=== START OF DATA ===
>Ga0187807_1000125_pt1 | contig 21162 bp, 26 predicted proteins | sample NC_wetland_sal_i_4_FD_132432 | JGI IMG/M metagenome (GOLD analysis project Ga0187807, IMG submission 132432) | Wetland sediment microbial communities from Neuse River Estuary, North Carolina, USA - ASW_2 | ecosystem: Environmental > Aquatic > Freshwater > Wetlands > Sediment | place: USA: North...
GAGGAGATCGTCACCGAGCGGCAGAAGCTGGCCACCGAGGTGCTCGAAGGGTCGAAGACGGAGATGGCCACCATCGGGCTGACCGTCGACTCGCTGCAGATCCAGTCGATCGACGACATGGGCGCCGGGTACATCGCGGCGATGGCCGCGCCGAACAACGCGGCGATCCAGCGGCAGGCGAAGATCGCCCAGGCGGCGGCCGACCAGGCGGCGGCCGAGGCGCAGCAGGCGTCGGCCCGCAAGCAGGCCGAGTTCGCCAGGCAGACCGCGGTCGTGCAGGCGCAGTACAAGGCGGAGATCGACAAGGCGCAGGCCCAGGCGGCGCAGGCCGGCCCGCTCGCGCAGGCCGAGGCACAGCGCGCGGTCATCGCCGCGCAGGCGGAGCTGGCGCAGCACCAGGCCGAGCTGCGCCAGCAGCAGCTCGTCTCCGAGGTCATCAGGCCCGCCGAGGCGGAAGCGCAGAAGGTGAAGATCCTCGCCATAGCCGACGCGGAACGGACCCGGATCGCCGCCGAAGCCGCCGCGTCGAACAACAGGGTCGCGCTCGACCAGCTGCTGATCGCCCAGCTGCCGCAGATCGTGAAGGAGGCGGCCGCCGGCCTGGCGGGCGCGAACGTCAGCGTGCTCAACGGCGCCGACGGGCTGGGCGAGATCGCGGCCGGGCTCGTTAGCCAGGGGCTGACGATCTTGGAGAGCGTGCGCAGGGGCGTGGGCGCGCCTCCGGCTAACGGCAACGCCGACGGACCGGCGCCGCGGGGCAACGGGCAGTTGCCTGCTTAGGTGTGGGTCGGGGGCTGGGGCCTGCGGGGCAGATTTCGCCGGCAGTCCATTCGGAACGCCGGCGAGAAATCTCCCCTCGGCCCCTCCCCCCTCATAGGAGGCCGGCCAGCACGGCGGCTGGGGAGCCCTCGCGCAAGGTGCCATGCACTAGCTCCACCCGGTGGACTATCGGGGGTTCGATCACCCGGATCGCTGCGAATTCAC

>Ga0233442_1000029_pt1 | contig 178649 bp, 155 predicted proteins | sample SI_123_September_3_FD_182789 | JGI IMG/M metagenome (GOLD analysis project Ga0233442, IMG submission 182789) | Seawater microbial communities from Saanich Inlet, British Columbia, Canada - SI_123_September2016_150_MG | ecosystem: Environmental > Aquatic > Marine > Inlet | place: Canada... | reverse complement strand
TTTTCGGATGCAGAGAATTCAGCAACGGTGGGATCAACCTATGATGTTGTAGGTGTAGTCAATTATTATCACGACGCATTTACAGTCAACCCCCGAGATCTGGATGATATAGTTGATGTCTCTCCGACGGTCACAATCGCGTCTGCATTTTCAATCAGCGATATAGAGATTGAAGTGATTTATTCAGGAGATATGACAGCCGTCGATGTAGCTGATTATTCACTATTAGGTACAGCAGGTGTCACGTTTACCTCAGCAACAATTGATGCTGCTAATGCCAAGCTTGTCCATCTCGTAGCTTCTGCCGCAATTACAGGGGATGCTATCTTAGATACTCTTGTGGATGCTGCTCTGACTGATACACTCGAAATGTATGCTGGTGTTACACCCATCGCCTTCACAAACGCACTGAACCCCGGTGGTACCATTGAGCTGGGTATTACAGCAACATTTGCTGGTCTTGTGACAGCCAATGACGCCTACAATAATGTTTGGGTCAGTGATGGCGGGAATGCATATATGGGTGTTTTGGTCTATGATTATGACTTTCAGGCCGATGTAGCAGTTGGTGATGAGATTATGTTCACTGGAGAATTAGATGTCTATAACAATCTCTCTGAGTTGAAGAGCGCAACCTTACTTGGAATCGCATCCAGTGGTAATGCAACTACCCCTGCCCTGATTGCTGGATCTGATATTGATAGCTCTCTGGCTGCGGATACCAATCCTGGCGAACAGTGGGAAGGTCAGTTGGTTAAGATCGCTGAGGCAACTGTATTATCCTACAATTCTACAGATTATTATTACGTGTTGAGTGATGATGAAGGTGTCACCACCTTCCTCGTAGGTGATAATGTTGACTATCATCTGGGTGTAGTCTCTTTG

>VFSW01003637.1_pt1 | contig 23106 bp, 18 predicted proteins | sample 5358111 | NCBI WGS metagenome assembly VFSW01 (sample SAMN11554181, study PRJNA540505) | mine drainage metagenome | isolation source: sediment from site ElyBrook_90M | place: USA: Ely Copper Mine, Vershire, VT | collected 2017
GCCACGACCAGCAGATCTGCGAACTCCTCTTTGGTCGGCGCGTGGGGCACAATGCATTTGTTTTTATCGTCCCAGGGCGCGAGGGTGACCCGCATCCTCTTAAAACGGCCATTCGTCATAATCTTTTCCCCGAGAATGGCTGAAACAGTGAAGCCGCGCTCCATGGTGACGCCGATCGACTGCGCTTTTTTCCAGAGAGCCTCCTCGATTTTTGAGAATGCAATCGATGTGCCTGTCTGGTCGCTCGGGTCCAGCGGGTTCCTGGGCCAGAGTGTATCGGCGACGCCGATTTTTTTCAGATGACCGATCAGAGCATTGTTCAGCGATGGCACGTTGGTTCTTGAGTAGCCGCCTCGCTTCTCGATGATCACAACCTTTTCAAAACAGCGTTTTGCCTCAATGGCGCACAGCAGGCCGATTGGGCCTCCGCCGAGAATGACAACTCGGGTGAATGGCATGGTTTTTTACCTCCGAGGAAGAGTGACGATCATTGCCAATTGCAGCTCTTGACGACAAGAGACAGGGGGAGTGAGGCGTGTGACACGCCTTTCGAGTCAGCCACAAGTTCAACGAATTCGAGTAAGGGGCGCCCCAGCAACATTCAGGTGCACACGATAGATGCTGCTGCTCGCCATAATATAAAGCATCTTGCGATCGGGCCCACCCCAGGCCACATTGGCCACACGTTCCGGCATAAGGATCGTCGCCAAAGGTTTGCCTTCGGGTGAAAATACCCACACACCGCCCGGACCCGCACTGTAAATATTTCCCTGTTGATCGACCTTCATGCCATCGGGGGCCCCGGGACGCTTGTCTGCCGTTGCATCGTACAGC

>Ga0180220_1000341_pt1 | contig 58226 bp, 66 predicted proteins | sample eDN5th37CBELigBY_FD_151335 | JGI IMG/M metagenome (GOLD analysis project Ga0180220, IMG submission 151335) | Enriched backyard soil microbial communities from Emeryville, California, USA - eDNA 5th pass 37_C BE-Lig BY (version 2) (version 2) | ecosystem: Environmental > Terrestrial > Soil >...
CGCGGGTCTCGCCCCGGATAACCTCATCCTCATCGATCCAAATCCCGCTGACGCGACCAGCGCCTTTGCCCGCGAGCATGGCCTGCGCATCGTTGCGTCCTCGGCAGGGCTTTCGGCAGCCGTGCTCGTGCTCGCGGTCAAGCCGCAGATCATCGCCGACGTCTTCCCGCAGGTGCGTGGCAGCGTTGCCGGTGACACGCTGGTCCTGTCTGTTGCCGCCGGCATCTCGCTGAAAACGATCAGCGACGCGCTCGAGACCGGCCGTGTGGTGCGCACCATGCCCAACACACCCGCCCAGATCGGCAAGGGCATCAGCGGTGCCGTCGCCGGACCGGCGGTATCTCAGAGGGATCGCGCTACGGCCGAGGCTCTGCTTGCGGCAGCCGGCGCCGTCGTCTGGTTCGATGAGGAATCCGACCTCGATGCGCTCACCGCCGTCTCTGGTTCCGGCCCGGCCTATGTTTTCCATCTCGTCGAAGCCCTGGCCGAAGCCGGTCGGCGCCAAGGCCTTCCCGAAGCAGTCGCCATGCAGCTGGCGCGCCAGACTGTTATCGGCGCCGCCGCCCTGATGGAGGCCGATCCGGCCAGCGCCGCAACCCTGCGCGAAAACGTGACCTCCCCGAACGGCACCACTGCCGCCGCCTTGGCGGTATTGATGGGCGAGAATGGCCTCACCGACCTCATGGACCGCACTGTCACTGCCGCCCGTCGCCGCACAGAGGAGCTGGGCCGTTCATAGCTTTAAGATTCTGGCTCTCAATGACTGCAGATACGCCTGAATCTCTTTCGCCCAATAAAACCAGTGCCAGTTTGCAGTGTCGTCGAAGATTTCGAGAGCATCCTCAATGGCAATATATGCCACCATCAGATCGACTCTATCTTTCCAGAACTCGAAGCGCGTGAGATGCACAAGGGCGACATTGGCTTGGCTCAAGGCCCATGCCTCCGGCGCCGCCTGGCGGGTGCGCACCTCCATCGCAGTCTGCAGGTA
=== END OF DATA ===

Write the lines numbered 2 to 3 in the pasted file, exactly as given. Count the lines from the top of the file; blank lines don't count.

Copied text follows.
GAGGAGATCGTCACCGAGCGGCAGAAGCTGGCCACCGAGGTGCTCGAAGGGTCGAAGACGGAGATGGCCACCATCGGGCTGACCGTCGACTCGCTGCAGATCCAGTCGATCGACGACATGGGCGCCGGGTACATCGCGGCGATGGCCGCGCCGAACAACGCGGCGATCCAGCGGCAGGCGAAGATCGCCCAGGCGGCGGCCGACCAGGCGGCGGCCGAGGCGCAGCAGGCGTCGGCCCGCAAGCAGGCCGAGTTCGCCAGGCAGACCGCGGTCGTGCAGGCGCAGTACAAGGCGGAGATCGACAAGGCGCAGGCCCAGGCGGCGCAGGCCGGCCCGCTCGCGCAGGCCGAGGCACAGCGCGCGGTCATCGCCGCGCAGGCGGAGCTGGCGCAGCACCAGGCCGAGCTGCGCCAGCAGCAGCTCGTCTCCGAGGTCATCAGGCCCGCCGAGGCGGAAGCGCAGAAGGTGAAGATCCTCGCCATAGCCGACGCGGAACGGACCCGGATCGCCGCCGAAGCCGCCGCGTCGAACAACAGGGTCGCGCTCGACCAGCTGCTGATCGCCCAGCTGCCGCAGATCGTGAAGGAGGCGGCCGCCGGCCTGGCGGGCGCGAACGTCAGCGTGCTCAACGGCGCCGACGGGCTGGGCGAGATCGCGGCCGGGCTCGTTAGCCAGGGGCTGACGATCTTGGAGAGCGTGCGCAGGGGCGTGGGCGCGCCTCCGGCTAACGGCAACGCCGACGGACCGGCGCCGCGGGGCAACGGGCAGTTGCCTGCTTAGGTGTGGGTCGGGGGCTGGGGCCTGCGGGGCAGATTTCGCCGGCAGTCCATTCGGAACGCCGGCGAGAAATCTCCCCTCGGCCCCTCCCCCCTCATAGGAGGCCGGCCAGCACGGCGGCTGGGGAGCCCTCGCGCAAGGTGCCATGCACTAGCTCCACCCGGTGGACTATCGGGGGTTCGATCACCCGGATCGCTGCGAATTCAC

>Ga0233442_1000029_pt1 | contig 178649 bp, 155 predicted proteins | sample SI_123_September_3_FD_182789 | JGI IMG/M metagenome (GOLD analysis project Ga0233442, IMG submission 182789) | Seawater microbial communities from Saanich Inlet, British Columbia, Canada - SI_123_September2016_150_MG | ecosystem: Environmental > Aquatic > Marine > Inlet | place: Canada... | reverse complement strand